“I was excited to try a new opportunity. I didn’t know anything about bobsleigh,” said Evelyn, who was ready to give it a try.
He caught on quickly and learned the ropes of the sport during the 2019-2020 season on the North American Cup circuit. For the past two seasons, he has been on Canada’s main national team competing on the World Cup circuit and at world championships.
One of the off-season athlete assessments is the push test, where athletes push an empty sled for a specific distance at the Ice House in Calgary. Evelyn is the best in Canada at that task. He holds the Canadian team record, whether pushing from the left or the right side, and has a best-ever time of 4.93 seconds.
Sorensen and Evelyn form half of Spring’s four-man team, which took most of the World Cup season to show its potential. Unable to crack the top 10 in their first five four-man races with placings ranging from 11th to 15th, Spring guided them to an eighth-place result in Winterberg, Germany, and a ninth at the final race on the natural ice of St. Moritz, Switzerland.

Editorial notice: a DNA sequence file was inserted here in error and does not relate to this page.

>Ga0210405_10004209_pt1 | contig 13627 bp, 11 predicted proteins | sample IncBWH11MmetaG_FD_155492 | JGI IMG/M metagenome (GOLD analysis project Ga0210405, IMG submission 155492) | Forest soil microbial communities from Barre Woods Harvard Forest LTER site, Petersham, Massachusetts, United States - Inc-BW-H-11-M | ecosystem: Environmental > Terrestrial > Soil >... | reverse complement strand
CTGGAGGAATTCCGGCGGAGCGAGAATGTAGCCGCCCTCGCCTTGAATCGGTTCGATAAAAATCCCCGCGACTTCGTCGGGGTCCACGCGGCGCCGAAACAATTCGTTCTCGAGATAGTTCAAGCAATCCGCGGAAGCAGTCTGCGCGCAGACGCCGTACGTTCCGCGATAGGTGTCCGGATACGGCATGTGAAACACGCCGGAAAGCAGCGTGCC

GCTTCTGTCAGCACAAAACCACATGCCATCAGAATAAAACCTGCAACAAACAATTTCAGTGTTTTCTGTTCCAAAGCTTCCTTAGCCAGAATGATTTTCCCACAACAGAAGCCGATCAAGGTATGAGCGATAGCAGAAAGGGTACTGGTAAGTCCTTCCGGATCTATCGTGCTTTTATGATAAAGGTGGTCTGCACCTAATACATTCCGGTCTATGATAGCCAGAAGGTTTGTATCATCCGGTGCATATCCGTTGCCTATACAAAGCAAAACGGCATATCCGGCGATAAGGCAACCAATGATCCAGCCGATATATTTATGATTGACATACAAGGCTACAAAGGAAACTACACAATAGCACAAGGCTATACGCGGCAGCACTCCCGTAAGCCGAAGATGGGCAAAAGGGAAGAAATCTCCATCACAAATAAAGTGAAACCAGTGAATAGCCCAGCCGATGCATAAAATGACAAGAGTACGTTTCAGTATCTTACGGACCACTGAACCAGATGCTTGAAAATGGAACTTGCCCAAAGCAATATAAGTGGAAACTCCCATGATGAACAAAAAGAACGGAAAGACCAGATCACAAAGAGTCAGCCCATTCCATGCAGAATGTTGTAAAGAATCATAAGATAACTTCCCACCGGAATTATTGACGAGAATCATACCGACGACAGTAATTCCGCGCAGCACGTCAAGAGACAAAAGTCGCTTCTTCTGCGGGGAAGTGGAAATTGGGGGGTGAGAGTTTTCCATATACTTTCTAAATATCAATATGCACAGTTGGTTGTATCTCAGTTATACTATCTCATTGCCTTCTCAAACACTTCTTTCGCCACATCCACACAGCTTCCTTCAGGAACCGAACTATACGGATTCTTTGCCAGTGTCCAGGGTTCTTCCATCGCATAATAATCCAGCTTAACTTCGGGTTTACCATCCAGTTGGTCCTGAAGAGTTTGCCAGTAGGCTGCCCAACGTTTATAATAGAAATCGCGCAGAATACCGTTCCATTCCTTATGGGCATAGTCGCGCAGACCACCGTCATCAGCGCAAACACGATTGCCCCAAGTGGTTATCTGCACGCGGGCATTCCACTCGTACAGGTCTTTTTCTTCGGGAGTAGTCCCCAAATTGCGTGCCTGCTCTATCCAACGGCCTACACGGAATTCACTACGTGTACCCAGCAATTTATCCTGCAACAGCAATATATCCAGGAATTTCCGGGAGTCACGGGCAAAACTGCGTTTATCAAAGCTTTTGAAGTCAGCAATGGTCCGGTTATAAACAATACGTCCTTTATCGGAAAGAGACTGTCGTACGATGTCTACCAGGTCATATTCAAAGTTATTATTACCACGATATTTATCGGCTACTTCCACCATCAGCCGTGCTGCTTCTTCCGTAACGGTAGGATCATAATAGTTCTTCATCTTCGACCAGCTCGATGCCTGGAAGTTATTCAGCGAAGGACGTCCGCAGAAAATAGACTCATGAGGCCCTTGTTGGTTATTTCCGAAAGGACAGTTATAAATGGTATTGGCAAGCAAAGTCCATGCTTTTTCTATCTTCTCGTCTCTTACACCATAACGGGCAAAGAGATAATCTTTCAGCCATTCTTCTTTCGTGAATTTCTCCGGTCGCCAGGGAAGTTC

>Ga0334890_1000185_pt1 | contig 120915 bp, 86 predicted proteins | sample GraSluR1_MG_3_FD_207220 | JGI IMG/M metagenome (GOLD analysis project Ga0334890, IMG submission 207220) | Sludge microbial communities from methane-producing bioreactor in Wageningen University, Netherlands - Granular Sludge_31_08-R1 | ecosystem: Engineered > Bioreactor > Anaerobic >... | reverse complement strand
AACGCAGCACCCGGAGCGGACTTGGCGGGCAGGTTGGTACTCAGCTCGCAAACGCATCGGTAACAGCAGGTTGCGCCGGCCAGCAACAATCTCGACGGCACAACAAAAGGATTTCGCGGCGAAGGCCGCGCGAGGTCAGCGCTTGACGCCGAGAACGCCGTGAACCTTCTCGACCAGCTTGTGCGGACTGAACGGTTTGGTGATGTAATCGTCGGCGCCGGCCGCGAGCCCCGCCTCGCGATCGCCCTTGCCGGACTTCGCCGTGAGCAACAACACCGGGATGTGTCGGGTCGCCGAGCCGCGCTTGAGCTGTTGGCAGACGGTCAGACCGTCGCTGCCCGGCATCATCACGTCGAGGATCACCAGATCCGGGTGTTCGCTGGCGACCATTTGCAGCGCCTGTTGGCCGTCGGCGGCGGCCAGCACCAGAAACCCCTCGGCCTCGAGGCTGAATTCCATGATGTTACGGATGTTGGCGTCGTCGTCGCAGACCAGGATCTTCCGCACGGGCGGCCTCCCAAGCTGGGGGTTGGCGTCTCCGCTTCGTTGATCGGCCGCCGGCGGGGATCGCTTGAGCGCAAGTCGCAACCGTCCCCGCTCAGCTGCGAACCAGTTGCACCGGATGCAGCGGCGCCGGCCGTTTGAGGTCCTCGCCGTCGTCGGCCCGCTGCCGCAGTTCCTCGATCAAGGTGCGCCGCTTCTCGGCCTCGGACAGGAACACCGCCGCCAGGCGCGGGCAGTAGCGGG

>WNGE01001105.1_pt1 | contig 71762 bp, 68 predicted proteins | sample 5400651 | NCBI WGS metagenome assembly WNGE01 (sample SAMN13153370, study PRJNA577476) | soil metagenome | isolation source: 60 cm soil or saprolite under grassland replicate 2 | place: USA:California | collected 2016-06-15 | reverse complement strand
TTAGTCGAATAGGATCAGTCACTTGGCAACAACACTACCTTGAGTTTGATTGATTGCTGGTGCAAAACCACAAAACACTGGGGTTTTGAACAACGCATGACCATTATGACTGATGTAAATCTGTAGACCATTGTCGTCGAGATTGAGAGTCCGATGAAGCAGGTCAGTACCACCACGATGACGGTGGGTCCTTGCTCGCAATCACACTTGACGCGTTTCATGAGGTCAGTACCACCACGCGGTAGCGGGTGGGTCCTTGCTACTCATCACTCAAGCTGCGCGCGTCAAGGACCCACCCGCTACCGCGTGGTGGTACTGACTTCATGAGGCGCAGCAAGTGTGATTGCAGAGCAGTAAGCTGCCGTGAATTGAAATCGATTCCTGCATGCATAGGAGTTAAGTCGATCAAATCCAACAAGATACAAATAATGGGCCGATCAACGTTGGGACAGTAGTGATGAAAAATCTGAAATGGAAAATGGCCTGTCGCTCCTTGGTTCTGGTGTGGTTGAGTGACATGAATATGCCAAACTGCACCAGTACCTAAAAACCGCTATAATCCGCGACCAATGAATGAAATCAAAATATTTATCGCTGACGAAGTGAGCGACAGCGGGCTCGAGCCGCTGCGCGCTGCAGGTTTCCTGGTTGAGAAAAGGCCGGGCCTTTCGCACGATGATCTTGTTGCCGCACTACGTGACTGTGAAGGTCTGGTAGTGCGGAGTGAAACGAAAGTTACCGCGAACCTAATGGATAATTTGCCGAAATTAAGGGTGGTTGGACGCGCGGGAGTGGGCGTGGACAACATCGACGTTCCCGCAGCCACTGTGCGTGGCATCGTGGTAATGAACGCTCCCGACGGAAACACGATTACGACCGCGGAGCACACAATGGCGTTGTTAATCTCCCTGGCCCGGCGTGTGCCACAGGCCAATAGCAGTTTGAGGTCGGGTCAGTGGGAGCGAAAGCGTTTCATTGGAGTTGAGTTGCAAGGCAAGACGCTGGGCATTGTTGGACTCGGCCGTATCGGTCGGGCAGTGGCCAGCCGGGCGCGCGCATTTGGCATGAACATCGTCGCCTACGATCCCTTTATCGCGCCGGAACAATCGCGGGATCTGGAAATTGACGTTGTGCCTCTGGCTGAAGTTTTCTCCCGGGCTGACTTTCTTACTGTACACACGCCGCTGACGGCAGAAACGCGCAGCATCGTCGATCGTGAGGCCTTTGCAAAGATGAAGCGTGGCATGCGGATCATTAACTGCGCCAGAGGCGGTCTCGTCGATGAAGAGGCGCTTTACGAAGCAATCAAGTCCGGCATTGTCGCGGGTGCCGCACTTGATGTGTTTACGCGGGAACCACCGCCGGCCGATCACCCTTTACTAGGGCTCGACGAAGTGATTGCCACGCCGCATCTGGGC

Those two top-10 results solidified a berth on Canada’s Olympic team, allowing Sorensen, Evelyn, Giguere and Spring to focus on the final four races of their careers at the Winter Games. The Olympic four-man competition is a two-day, four-run competition Feb. 19-20, the final two days of the Games, which start Feb. 4.
“We struggled early because of COVID and we weren’t able to put in a lot of time together for practices,” Sorensen said. “But our team is clicking and just steadily improving. Our confidence is as high as it has been all year.
“Our eyes are on a medal. It’s still realistic with this talented team. In 2014, my last run ever was a crash in an upside-down sled. This is a big win for me – to show I can do it again.”